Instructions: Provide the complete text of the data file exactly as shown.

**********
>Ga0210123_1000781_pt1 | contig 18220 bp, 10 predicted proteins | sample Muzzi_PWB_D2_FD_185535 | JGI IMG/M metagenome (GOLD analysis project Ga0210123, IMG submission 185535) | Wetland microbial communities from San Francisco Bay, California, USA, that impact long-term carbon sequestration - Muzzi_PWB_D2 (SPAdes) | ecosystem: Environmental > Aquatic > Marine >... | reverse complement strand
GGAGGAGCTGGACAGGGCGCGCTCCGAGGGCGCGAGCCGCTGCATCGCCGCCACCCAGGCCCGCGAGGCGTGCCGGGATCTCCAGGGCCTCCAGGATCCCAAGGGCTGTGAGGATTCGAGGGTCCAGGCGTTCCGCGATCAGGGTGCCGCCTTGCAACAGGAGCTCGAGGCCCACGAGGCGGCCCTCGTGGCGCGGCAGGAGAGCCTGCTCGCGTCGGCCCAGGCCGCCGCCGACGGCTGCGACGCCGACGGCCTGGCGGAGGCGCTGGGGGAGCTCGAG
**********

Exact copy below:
>Ga0210123_1000781_pt1 | contig 18220 bp, 10 predicted proteins | sample Muzzi_PWB_D2_FD_185535 | JGI IMG/M metagenome (GOLD analysis project Ga0210123, IMG submission 185535) | Wetland microbial communities from San Francisco Bay, California, USA, that impact long-term carbon sequestration - Muzzi_PWB_D2 (SPAdes) | ecosystem: Environmental > Aquatic > Marine >... | reverse complement strand
GGAGGAGCTGGACAGGGCGCGCTCCGAGGGCGCGAGCCGCTGCATCGCCGCCACCCAGGCCCGCGAGGCGTGCCGGGATCTCCAGGGCCTCCAGGATCCCAAGGGCTGTGAGGATTCGAGGGTCCAGGCGTTCCGCGATCAGGGTGCCGCCTTGCAACAGGAGCTCGAGGCCCACGAGGCGGCCCTCGTGGCGCGGCAGGAGAGCCTGCTCGCGTCGGCCCAGGCCGCCGCCGACGGCTGCGACGCCGACGGCCTGGCGGAGGCGCTGGGGGAGCTCGAG